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HOUSTON — Don’t mess with Texas. In fact, don’t even mess with “Don’t Mess With Texas.”

The trademarked slogan started out nearly 30 years ago as the clarion call of a campaign to reduce highway littering. But over the years it has become something far bigger: an identity statement, a declaration of Texas swagger — from barrooms to sports arenas to political conventions.

And Texas is touchy about who uses it and how.

In July, a Montana company that makes Western-themed accessories stopped selling a “Don’t Mess With Texas” belt buckle after the Texas Department of Transportation, which owns the federally registered trademark on the phrase, threatened legal action and told the firm to ship the offending merchandise to Austin.

The author of a romance novel titled “Don’t Mess With Texas” — “a thrill ride of hunky heroes, hilarious high jinks and heartwarming romance” — found herself in a legal battle with the state after it filed a lawsuit in a federal court in Austin alleging trademark infringement.

Days before the book was to be released, the state’s lawyers asked a judge to prohibit it from being sold while the case was under way. The judge denied the state’s request, but Texas ultimately won a dispute that dragged for nearly nine months. The suit was settled last year, and the author, Christie Craig, agreed to pay Texas $2,500 and change the book’s title. “Don’t Mess With Texas” became “Only in Texas.”

In a state whose governor likes to point out that “Houston” was the first word spoken on the moon, it should come as no surprise that Texas not only invented its most famous catchphrase, but that it also fights to ensure that catchphrase is used to the state’s satisfaction.

Texas officials say they want to prevent “Don’t Mess With Texas” from losing its original anti-littering message and protect the authorized use of its trademark. But others say that the state has been overzealous and that it is seeking to control a phrase so popular and well-worn that people now associate it more with tough Texans than with litterbugs.

It is used wherever and whenever Texans want to claim superiority or victory or simply boast of a Texan’s Texas-ness. Federal prosecutors say it at news conferences after announcing a big indictment. The Navy made it the motto of the U.S.S. Texas submarine at Pearl Harbor.

Since 2000, Texas transportation officials have contacted more than 100 companies, organizations and individuals about the unauthorized use of the phrase, often in the form of strongly worded cease-and-desist letters that warn violators to either stop using the slogan or obtain licensing for it for a fee. (New York, with its often-imitated “I (heart symbol) NY” logo, has threatened hundreds more, sending out roughly 350 cease-and-desist letters since 2008.)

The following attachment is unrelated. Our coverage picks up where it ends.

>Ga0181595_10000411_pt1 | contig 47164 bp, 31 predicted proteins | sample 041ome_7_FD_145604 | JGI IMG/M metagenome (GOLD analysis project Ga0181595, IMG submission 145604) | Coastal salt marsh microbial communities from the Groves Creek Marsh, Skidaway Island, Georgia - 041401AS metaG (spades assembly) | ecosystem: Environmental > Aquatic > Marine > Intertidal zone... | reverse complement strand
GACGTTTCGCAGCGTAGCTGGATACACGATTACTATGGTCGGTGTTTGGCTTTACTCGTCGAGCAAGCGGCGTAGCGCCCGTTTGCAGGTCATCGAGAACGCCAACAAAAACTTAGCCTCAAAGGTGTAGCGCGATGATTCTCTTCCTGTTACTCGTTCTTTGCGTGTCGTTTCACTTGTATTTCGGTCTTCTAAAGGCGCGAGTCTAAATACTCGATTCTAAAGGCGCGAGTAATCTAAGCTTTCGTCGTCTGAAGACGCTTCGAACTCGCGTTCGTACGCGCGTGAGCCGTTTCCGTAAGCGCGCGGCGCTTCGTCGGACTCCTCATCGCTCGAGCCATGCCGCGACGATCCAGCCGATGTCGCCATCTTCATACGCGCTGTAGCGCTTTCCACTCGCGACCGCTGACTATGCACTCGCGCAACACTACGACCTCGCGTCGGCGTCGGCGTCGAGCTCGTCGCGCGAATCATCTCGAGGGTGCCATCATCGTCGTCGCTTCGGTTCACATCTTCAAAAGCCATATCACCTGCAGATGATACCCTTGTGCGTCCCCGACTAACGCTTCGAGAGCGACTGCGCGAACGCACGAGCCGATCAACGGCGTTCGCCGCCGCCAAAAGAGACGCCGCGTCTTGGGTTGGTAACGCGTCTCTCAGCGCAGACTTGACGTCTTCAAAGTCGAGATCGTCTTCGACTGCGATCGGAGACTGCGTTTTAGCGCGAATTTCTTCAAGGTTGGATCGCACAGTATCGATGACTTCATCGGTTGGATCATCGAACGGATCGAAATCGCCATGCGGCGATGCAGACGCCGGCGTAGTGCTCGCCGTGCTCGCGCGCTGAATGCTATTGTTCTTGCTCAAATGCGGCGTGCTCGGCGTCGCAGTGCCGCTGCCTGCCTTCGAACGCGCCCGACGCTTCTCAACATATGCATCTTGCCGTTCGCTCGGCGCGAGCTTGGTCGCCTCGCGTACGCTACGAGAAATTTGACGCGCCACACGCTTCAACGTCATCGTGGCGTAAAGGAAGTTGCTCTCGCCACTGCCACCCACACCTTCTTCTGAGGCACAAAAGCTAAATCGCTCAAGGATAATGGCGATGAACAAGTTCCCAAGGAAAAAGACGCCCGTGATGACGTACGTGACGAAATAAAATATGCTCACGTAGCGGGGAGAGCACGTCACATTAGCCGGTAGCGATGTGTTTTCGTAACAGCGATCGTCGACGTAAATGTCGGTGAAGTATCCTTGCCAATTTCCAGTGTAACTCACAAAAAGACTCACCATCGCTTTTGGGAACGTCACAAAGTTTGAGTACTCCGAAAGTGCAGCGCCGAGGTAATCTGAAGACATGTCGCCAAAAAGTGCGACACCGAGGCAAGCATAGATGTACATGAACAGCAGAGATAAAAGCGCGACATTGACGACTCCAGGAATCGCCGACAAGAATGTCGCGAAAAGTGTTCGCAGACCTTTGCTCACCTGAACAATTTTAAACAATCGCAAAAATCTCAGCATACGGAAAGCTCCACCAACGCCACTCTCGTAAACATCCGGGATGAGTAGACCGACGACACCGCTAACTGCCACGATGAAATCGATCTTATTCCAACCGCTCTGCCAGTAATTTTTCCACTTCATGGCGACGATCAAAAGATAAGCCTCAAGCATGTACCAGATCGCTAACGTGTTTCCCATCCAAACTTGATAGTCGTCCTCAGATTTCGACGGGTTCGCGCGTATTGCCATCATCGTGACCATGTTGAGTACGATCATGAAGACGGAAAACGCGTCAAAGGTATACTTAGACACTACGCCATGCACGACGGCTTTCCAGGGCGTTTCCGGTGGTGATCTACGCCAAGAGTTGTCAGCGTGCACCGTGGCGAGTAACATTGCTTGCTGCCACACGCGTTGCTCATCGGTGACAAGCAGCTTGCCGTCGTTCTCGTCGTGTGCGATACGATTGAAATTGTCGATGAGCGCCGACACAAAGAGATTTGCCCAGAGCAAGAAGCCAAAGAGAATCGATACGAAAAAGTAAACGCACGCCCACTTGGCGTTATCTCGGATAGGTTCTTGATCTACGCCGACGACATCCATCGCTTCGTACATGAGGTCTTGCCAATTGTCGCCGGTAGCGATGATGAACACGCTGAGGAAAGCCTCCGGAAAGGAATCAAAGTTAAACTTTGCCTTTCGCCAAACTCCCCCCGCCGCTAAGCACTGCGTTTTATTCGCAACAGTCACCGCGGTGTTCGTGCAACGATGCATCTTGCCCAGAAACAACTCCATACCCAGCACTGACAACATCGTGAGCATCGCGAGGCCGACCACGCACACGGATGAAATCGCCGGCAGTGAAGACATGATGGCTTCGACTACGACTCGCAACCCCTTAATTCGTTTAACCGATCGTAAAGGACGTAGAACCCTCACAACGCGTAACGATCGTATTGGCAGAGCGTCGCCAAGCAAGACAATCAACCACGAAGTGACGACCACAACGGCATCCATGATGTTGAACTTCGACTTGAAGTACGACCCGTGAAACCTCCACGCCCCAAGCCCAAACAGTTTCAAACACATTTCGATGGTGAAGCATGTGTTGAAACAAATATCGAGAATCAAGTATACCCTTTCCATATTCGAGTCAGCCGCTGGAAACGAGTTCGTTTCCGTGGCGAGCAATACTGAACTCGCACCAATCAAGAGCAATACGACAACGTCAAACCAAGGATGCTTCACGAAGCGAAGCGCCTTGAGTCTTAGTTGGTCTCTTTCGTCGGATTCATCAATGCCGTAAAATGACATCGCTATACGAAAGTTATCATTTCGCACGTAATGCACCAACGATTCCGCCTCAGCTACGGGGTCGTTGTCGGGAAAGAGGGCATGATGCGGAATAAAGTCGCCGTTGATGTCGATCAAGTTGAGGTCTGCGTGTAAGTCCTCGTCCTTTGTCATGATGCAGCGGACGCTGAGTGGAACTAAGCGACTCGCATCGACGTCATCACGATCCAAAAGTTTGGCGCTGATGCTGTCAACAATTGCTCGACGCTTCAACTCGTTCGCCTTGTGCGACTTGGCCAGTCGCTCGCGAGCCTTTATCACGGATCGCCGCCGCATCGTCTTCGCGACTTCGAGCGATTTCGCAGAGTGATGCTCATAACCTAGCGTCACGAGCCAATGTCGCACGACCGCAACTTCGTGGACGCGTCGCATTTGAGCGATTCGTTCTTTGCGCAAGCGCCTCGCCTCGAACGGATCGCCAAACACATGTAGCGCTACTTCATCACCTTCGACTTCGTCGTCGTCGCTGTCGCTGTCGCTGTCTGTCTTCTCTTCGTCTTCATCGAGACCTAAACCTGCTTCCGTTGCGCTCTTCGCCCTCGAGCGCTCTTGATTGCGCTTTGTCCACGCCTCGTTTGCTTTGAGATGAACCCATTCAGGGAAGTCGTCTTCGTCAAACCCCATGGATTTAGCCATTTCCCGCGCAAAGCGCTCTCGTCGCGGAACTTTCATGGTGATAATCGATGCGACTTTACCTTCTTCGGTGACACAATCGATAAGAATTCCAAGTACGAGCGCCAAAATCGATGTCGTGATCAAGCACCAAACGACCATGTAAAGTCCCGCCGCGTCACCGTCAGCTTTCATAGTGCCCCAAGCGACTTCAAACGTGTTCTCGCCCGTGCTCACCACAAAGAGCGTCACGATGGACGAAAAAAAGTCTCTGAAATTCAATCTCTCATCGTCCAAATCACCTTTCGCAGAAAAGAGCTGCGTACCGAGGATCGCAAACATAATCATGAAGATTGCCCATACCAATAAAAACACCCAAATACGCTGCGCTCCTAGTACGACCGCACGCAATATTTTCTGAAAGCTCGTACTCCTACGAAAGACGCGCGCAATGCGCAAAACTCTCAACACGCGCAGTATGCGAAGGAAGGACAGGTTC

To protect “Don’t Mess With Texas,” state transportation officials and lawyers monitor what they call “the usage of the brand.” The slogan was coined in 1985 by Tim McClure, a native Texan and a founder of GSD & M, an advertising agency based in Austin and hired by the state to help its anti-littering campaign reach the worst highway offenders — men under 25. The phrase gave rise to a state-sponsored website, a book (“Don’t Mess With Texas: The Story Behind the Legend”), a Twitter account, TV advertisements, bumper stickers and trash cans, all of which, if you look carefully enough, are emblazoned with the tiny encircled “R” — ® — that signifies a registered trademark.

One group should not worry about using the phrase, however. The state’s politicians never tire of dropping it into speeches. As governor, George W. Bush used it in his speech accepting the Republican presidential nomination in 2000, and the state’s attorney general, Greg Abbott, recently used it when campaigning for governor. State and federal law allow for trademarked phrases to be used in political speech, said Megan M. Carpenter, the director of the Center for Law and Intellectual Property at the Texas A & M University School of Law in Fort Worth.

Gov. Rick Perry traveled to New York in June to try to lure businesses to Texas. A television ad tied to his trip that criticized New York as a high-tax, high-regulation state — paid for by the marketing group TexasOne, which also paid for the governor’s trip — tweaked the trademarked “I(heart)NY” logo to read “NY(heart)regulations.” New York, so far, has let it slide.